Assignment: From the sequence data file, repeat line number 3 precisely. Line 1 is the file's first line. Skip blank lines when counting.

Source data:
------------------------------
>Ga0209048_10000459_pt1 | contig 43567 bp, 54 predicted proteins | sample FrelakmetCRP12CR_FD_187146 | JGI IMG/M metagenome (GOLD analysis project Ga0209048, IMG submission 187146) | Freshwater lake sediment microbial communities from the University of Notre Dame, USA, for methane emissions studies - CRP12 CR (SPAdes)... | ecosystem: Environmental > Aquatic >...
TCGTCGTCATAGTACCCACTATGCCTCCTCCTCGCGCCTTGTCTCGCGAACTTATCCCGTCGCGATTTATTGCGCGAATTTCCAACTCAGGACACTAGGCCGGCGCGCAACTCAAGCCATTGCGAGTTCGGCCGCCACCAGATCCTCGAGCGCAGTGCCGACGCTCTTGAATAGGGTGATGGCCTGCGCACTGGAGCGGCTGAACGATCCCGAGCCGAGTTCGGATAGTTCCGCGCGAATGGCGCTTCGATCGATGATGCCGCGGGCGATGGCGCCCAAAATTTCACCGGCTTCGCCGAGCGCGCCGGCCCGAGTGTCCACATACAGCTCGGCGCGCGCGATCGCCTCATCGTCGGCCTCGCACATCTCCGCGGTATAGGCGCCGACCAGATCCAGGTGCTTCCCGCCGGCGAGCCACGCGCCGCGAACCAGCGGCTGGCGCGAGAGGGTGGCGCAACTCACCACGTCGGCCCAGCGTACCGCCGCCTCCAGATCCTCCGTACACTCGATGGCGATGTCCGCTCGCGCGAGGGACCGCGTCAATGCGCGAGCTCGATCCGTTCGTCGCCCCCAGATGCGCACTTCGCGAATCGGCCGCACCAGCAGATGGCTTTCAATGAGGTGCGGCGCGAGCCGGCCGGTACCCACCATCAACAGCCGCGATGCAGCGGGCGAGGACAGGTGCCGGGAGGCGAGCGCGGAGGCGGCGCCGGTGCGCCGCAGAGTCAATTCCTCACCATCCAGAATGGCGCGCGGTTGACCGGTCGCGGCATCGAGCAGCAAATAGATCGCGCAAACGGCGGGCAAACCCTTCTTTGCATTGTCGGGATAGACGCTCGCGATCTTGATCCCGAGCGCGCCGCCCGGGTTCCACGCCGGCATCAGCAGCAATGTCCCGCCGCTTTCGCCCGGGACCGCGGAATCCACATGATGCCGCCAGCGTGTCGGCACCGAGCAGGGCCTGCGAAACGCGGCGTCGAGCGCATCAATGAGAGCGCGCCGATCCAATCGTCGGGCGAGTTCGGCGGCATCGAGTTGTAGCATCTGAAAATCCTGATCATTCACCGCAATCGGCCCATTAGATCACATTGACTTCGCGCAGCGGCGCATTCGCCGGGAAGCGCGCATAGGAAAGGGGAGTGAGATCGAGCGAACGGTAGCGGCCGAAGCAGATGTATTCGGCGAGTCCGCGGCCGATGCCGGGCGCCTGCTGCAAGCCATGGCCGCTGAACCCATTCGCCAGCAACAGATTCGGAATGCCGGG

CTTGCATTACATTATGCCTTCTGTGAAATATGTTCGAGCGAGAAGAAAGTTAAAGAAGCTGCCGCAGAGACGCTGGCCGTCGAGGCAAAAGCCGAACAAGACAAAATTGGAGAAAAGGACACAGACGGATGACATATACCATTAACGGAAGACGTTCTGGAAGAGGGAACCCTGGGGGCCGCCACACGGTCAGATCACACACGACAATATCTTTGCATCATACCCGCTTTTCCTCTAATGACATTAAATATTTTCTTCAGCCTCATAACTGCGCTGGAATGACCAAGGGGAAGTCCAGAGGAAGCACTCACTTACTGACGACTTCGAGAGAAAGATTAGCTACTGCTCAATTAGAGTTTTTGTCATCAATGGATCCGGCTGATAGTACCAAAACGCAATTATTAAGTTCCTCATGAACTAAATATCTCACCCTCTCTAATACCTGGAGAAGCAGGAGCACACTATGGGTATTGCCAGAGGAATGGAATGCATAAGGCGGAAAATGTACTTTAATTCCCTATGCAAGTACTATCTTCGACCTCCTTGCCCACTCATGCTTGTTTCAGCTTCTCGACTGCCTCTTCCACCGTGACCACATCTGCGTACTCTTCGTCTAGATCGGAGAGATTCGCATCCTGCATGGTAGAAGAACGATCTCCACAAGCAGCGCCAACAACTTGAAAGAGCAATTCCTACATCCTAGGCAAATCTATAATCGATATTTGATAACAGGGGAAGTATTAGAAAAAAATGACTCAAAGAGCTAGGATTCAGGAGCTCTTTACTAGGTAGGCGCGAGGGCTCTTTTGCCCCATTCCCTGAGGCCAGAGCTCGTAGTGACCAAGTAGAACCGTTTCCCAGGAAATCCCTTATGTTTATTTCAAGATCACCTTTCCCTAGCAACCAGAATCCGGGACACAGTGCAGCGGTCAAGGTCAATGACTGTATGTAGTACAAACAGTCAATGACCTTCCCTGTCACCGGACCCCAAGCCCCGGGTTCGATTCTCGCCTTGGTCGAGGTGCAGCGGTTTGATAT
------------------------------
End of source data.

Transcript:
CTTGCATTACATTATGCCTTCTGTGAAATATGTTCGAGCGAGAAGAAAGTTAAAGAAGCTGCCGCAGAGACGCTGGCCGTCGAGGCAAAAGCCGAACAAGACAAAATTGGAGAAAAGGACACAGACGGATGACATATACCATTAACGGAAGACGTTCTGGAAGAGGGAACCCTGGGGGCCGCCACACGGTCAGATCACACACGACAATATCTTTGCATCATACCCGCTTTTCCTCTAATGACATTAAATATTTTCTTCAGCCTCATAACTGCGCTGGAATGACCAAGGGGAAGTCCAGAGGAAGCACTCACTTACTGACGACTTCGAGAGAAAGATTAGCTACTGCTCAATTAGAGTTTTTGTCATCAATGGATCCGGCTGATAGTACCAAAACGCAATTATTAAGTTCCTCATGAACTAAATATCTCACCCTCTCTAATACCTGGAGAAGCAGGAGCACACTATGGGTATTGCCAGAGGAATGGAATGCATAAGGCGGAAAATGTACTTTAATTCCCTATGCAAGTACTATCTTCGACCTCCTTGCCCACTCATGCTTGTTTCAGCTTCTCGACTGCCTCTTCCACCGTGACCACATCTGCGTACTCTTCGTCTAGATCGGAGAGATTCGCATCCTGCATGGTAGAAGAACGATCTCCACAAGCAGCGCCAACAACTTGAAAGAGCAATTCCTACATCCTAGGCAAATCTATAATCGATATTTGATAACAGGGGAAGTATTAGAAAAAAATGACTCAAAGAGCTAGGATTCAGGAGCTCTTTACTAGGTAGGCGCGAGGGCTCTTTTGCCCCATTCCCTGAGGCCAGAGCTCGTAGTGACCAAGTAGAACCGTTTCCCAGGAAATCCCTTATGTTTATTTCAAGATCACCTTTCCCTAGCAACCAGAATCCGGGACACAGTGCAGCGGTCAAGGTCAATGACTGTATGTAGTACAAACAGTCAATGACCTTCCCTGTCACCGGACCCCAAGCCCCGGGTTCGATTCTCGCCTTGGTCGAGGTGCAGCGGTTTGATAT